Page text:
I doubt we will be able to learn the lessons from the Greek crisis. Which is sad, because its not only Italy that is next – it may very well be that the whole Euro zone, the EU and even all of Europe are bound to go down the same road. Worse of all – there are serious signs China is headed the same way. The Chinese economy is, like Greece, poisoned by irresponsible loans and is full of Potemkin villages. China has an ageing population of chain-smokers and, like the Greek, the Chinese view themselves as a cradle of civilization that must be if not admired then at least respected by the rest of the world. We might survive Greece disappearing and may even overcome Italy collapsing. But what are we going to do when China goes “boom”?


The Greek like to say they “invented” democracy and claim the rest of Europe should respect their democratic choice. They conveniently forget that in ancient Athens, only adult free male citizens were allowed to vote. Most significantly, citizens who failed to paid a debt were automatically stripped of their voting right (Atimia) and this disqualification was inheritable. The Greek should study their own history a little better before preaching about democracy. Next time a Greek says “democracy” – say “atimia”.

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Filed under Europe

Europe’s biggest problem

I have lived in 5 different European countries and visited dozens of others, so I consider myself a bit of an expert on Europe. And of course on Europe’s problems, a topic which has been dominating headlines for the past few years. I know exactly what is the biggest problem Europe has. It’s not the Euro, not the immigrants, not Islam, not climate change. In North or South, East or West, in poor countries and rich ones, large or small, the single biggest problem Europeans in all countries are facing is one and the same. It’s dog shit. Seriously. On a day-to-day basis, the most concerning problem for the average European is how to avoid stepping into fresh (or not so fresh) piece of dog shit.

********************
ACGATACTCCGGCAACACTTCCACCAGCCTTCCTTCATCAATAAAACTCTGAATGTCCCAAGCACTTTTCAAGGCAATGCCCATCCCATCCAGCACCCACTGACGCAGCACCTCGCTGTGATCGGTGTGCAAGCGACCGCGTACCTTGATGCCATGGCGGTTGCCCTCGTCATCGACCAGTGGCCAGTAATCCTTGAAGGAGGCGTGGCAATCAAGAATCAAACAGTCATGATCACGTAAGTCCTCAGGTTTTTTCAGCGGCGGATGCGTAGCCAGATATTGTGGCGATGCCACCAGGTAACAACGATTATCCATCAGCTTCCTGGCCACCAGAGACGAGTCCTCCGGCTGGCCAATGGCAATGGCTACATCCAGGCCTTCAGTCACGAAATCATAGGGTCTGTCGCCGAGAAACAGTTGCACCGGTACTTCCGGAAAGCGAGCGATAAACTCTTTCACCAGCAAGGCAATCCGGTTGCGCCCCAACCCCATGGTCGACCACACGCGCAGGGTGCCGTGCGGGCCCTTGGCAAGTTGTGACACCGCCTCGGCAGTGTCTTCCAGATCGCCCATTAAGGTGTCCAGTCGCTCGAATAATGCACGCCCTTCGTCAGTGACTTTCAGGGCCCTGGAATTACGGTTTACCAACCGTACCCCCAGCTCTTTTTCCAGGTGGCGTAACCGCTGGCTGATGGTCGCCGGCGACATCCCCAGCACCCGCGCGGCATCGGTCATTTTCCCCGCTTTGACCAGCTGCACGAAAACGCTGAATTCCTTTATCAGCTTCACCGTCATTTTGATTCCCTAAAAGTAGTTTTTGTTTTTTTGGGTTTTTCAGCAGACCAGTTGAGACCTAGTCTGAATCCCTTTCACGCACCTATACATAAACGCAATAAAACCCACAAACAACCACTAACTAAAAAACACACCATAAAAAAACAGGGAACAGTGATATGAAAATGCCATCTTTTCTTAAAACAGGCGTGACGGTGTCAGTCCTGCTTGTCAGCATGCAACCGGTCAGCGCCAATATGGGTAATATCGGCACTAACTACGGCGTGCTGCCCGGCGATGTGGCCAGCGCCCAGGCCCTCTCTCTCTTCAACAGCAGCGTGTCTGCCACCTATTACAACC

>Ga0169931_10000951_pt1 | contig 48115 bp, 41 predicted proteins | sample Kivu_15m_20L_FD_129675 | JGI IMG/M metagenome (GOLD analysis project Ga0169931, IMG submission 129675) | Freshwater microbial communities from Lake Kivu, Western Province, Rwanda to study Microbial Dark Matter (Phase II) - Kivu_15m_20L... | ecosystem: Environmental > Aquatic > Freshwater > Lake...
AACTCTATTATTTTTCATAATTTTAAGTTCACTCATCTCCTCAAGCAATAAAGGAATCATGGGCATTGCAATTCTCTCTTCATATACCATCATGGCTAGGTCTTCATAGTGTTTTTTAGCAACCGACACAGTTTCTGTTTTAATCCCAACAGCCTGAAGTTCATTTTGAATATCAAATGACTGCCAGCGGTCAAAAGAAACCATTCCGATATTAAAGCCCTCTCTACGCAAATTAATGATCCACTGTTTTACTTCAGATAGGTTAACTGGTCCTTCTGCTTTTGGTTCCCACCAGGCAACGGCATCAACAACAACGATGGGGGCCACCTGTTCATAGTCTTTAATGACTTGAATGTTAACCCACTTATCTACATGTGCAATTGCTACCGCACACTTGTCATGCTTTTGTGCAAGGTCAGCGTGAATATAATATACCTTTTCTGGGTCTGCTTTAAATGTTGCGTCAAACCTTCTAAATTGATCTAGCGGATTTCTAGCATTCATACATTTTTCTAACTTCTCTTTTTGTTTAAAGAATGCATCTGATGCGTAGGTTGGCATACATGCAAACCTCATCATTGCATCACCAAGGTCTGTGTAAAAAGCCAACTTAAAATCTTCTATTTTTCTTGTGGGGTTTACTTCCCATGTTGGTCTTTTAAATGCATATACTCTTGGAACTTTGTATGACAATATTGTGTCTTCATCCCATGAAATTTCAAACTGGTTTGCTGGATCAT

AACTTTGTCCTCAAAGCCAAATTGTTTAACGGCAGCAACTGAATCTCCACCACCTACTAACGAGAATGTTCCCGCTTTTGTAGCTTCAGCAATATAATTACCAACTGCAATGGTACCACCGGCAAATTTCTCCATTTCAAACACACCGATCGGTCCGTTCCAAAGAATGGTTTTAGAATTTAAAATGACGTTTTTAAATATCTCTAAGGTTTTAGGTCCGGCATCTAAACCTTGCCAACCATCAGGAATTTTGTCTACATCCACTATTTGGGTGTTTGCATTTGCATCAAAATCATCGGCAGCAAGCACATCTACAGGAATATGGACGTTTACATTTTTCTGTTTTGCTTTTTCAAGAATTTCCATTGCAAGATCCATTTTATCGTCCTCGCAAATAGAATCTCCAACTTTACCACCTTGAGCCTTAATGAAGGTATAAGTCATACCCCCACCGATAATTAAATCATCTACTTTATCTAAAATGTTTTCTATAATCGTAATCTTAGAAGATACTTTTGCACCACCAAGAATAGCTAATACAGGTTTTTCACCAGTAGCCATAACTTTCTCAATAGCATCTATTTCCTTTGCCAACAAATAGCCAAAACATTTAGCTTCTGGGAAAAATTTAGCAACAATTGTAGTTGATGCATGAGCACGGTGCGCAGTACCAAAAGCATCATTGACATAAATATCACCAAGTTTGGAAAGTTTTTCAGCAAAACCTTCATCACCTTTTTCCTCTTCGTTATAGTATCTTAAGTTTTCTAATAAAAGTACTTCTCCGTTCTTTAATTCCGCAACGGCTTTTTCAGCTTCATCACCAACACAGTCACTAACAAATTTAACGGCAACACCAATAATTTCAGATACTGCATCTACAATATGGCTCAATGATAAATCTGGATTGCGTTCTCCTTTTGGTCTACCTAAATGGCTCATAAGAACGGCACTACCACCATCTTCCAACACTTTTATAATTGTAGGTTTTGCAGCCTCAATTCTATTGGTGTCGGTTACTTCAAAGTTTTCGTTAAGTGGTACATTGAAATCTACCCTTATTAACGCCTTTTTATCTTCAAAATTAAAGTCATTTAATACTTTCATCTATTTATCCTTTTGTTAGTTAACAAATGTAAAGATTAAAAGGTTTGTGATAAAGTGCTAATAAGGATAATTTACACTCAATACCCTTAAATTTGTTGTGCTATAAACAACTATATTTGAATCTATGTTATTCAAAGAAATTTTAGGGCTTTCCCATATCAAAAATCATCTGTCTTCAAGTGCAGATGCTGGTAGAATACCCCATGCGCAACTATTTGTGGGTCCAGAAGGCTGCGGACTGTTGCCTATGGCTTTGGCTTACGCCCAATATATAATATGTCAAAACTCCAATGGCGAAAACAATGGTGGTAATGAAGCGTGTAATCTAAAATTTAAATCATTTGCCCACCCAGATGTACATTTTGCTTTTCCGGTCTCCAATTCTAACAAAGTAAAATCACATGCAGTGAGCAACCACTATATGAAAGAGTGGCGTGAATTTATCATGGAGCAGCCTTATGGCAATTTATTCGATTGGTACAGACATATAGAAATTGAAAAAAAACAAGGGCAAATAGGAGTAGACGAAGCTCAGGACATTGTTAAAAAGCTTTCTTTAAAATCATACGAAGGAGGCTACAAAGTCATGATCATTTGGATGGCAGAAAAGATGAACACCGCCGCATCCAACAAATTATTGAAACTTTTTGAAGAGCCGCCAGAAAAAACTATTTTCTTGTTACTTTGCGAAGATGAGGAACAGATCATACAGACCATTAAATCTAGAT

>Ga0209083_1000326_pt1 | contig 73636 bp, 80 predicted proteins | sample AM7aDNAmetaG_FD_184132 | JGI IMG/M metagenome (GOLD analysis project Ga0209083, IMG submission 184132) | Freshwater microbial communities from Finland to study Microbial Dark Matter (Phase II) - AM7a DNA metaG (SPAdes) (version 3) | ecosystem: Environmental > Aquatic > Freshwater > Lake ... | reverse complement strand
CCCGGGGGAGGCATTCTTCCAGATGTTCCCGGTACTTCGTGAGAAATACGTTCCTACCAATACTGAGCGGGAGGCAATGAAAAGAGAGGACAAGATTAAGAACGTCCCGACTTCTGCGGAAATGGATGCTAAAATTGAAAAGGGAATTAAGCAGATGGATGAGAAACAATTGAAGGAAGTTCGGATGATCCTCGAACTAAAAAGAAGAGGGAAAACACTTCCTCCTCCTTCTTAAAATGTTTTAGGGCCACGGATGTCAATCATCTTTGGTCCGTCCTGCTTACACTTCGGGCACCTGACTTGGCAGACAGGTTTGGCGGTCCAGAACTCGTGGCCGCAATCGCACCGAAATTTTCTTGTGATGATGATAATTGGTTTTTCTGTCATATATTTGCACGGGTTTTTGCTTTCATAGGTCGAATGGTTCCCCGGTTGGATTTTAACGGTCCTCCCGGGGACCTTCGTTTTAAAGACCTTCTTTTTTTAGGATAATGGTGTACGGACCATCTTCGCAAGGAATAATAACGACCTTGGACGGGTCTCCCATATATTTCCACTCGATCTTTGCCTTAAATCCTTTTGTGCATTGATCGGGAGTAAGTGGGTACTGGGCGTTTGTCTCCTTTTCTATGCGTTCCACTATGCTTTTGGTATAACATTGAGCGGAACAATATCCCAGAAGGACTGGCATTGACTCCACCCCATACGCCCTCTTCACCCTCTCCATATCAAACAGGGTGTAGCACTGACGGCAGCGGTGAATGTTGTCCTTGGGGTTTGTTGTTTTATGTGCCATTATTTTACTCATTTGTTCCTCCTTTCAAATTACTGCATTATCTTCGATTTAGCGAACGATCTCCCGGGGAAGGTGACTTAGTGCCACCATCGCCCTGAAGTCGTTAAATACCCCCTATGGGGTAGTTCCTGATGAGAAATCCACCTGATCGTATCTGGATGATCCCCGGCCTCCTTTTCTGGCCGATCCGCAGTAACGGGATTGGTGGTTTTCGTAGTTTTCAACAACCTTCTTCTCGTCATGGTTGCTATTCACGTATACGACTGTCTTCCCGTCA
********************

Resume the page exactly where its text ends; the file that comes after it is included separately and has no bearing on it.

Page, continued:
The issue of dog shit crosses (sometimes quite literally) all borders in Europe. Throughout the years, I’ve seen Europeans of all social backgrounds, skin colours and religions neglecting to commit the simple act of picking up their dog’s shit, and I’ve seen their European neighbours failing to find an adequate answer to this neglect.

Dog shit is a problem that encompasses most, if not all, aspects of society. It’s about the antisocial dog owner, who fails to assume his/her citizen’s responsibility. It’s about their fellow citizens, who, when confronted with the problem look away and hope someone else will do something about it. It’s about taxes and spending – European municipalities have a habit of charging a “dog tax” and spending it on pretty much anything rather than the intended purpose of dog toilets and poop bag dispensers. It’s about public health and safety – the turds are a source of germs and parasites in the air. It’s also about law enforcements – in Rotterdam, where I live, the fine for not clearing your dog’s shit is 130 Euro, but I have never seen the city wardens actually fine someone (and I’ve seen plenty of dogs taking a dump on the streets).

Basically, what it comes down to is that you need to watch where you’re stepping, can’t lie down on the grass in a park and nobody’s doing anything about it. Except in Switzerland, which sort of proves that the Swiss are not a part of Europe but live on a separate continent. But I’m digressing. What I’m trying to say is that I’ve had it with dog shit. I am taking a stand. In the building across the lawn lives a guy who owns a couple of large dogs. You see where this is going, right? Yes, right on the lawn, even though there’s a dog toilet across the street. I’m going to make myself perfectly clear by putting this baby in front of his balcony:

If this sign doesn't help I'll have to buy an air gun

If this sign is not clear enough I’ll have to buy an air gun


Filed under Europe, Small European things